On the predator front the news is brilliant. Our netting produced hundreds of large mouth bass, with some being around the 7lbs mark. We also found dozens of big perch so we are hoping that, with the rudd thinned out, these predators will consume most of the carp fry as well as controlling their own numbers.
Before the lake completely filled back up I raised the spillway slightly and that is now showing to have increased the overall volume of water by about half a million gallons. Hopefully, with a more “normal” summer, this should help as we approach autumn.
We are now at the point where we need to start cutting and floating off the old reed stems. Last year I cut them early and piled up the cuttings but, by the time the water was running, they had started to rot down and were difficult to float off so this year I’ve gone back to previous practices and left the work until after Christmas.
Once that is done it’s then back to clearing and burning the final sticks and branches from the hedgerows and a very small amount of swim work. Once again the drive will need top dressing but that will be done bit by bit.
It had been our plan to install a bore hole to allow us to pump water into the lake during summer but the end result of the corona virus lock downs has been that we haven’t been able to earn anything for a large part of 2020 so, I’m afraid that has ended up on a back burner and will stay there until we have sufficient funds. I’m sure that there are others in worse situations than us and my heart goes out to them but none of us can take a chance and spend money that we’re not sure that we’re going to get back.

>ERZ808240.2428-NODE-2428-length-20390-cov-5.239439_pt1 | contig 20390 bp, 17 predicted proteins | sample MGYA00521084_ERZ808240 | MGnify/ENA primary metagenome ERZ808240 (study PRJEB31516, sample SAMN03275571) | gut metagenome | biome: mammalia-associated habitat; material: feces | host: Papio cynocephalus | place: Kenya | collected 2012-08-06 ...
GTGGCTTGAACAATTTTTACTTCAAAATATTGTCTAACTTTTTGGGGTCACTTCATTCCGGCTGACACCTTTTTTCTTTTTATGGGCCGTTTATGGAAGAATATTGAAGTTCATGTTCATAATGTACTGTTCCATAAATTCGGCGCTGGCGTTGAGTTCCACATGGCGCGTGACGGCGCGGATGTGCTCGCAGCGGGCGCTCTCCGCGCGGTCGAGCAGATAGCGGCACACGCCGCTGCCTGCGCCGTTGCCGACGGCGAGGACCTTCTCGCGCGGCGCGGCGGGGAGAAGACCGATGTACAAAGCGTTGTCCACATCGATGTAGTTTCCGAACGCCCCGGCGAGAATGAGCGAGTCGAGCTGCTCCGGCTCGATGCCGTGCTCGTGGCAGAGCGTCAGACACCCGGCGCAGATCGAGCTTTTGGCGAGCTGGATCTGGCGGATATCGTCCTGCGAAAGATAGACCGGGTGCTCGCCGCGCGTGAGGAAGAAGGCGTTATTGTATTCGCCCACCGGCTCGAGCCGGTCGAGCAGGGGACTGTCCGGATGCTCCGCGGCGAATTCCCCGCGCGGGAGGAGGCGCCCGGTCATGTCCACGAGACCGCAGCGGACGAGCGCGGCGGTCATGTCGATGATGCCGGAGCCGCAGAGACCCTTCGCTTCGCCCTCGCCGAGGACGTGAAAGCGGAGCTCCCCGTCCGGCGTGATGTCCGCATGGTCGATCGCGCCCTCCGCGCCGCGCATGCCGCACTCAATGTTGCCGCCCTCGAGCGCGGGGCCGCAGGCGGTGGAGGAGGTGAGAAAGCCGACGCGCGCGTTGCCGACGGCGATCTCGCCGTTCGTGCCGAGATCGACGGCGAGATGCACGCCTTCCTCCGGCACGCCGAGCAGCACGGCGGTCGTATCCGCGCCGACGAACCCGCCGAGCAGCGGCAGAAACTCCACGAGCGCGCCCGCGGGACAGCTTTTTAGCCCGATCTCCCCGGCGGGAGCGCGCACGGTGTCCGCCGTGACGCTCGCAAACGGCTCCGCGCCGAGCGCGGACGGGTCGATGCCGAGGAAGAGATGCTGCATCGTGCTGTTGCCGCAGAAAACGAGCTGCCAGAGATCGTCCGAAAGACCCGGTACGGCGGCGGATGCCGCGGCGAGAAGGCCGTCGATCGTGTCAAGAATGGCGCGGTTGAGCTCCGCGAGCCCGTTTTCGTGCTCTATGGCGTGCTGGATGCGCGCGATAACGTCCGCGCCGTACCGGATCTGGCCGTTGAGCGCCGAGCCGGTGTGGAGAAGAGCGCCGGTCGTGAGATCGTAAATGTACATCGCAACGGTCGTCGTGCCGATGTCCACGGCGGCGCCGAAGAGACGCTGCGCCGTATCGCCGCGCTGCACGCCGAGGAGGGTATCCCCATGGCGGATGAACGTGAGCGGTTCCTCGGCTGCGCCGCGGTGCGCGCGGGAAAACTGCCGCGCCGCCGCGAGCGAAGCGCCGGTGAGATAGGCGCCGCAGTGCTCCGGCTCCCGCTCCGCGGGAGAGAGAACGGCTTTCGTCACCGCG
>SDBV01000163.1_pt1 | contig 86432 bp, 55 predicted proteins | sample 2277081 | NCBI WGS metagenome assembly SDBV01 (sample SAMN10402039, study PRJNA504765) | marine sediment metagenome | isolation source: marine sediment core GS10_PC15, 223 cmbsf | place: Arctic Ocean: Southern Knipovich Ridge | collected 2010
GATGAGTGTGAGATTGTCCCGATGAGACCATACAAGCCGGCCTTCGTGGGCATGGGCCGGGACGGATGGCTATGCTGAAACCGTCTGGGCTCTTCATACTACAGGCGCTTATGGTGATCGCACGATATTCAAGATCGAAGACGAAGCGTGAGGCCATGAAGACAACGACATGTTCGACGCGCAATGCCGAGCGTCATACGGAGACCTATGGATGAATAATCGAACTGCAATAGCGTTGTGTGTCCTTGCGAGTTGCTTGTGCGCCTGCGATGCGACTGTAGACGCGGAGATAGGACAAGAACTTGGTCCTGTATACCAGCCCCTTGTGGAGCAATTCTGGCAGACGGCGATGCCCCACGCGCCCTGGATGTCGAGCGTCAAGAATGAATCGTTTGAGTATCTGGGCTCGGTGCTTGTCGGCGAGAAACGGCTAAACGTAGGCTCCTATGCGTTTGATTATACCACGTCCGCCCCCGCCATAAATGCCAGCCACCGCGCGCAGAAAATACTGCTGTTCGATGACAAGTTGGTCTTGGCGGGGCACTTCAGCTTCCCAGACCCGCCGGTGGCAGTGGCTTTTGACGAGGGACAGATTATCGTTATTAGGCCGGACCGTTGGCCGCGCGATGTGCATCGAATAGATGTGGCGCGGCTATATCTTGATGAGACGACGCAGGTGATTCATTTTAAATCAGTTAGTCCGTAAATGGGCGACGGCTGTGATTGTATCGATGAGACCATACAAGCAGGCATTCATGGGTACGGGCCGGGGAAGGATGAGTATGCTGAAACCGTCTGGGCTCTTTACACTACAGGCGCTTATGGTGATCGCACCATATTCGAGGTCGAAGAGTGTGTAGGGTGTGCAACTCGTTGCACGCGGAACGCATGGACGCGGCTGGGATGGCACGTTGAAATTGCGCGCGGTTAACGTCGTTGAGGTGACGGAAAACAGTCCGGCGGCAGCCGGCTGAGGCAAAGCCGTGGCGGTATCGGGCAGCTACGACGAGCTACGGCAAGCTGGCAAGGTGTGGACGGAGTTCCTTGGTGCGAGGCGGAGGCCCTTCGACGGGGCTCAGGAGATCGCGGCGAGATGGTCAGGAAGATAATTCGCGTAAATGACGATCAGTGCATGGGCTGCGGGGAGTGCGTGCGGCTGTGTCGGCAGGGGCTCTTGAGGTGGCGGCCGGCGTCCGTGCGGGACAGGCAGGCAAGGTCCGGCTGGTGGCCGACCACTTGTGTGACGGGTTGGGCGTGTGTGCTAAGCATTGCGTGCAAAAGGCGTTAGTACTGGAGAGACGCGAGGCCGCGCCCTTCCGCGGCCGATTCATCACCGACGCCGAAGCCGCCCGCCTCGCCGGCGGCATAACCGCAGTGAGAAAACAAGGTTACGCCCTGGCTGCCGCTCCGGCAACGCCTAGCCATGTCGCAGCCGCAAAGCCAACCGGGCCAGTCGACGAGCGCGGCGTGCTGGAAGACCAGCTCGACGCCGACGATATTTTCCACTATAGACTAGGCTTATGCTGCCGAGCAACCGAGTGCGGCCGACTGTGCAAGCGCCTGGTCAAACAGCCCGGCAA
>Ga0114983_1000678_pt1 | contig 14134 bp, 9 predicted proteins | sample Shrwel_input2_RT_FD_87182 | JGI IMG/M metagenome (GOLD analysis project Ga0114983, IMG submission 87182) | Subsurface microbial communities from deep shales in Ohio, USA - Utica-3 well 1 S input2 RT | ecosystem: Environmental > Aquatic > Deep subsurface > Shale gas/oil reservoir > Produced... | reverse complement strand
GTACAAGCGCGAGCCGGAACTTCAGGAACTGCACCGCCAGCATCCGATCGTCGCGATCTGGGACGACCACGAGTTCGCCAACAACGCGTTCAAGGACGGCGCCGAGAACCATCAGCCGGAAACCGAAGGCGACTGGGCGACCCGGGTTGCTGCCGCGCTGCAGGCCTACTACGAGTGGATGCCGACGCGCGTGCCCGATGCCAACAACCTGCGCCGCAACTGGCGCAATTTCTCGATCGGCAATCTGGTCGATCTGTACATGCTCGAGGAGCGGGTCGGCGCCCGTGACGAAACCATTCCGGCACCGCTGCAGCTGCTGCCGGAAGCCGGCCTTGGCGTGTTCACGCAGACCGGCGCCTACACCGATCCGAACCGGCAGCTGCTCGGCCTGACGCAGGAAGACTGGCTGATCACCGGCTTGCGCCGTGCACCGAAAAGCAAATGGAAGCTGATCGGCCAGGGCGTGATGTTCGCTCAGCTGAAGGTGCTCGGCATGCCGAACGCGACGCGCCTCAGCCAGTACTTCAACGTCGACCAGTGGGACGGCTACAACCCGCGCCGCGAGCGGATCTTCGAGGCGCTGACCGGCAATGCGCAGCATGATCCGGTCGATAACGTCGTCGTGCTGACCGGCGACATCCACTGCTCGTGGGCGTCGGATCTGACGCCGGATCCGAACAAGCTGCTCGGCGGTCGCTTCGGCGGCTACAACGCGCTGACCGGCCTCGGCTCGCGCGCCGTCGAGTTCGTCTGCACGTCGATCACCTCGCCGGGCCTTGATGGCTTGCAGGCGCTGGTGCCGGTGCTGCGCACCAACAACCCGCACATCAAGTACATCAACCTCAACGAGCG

On a personal note, my fishing during the first half of the ear was incredible, purely because the lack of anglers gave me freedom to fish when and where I wanted. It allowed me to wallow in my captures of fifties and sixties plus the big bonus of my first ever seventy. Unfortunately that came to a sudden end at the beginning of July and, partly because of my eye problems, I’ve hardly picked up a rod since. Unfortunately the eye op didn’t quite go according to plan so we are now left to wait and see if it settles down over the next few months. Add to that the effect of powerful blood thinning tablets and bivvying up in severe cold weather is simply never going to happen. Hopefully I might get a chance to wet a line when the weather improves but we shall have to wait and see. At least I’ve got an excuse for not posting photos of hundreds of massive fish.
Whilst writing this it is worth being aware that, with covid19 still affecting us and the unknown results of Brexit, everyone traveling into or through Europe must have full travel insurance. I’m sure we will receive more detail but the things to consider are health insurance, to cover you for illness or injury, breakdown and accident cover for your vehicles and the obvious holiday insurance to cover you in the case that you are prevented from traveling for any reason. Let’s hope none of it is needed but far better to be prepared.
On that note I will sign off for now and wish everyone a great 2021. God alone knows what it’s got in store for us but with the help of family and strong friends I’m sure we will survive.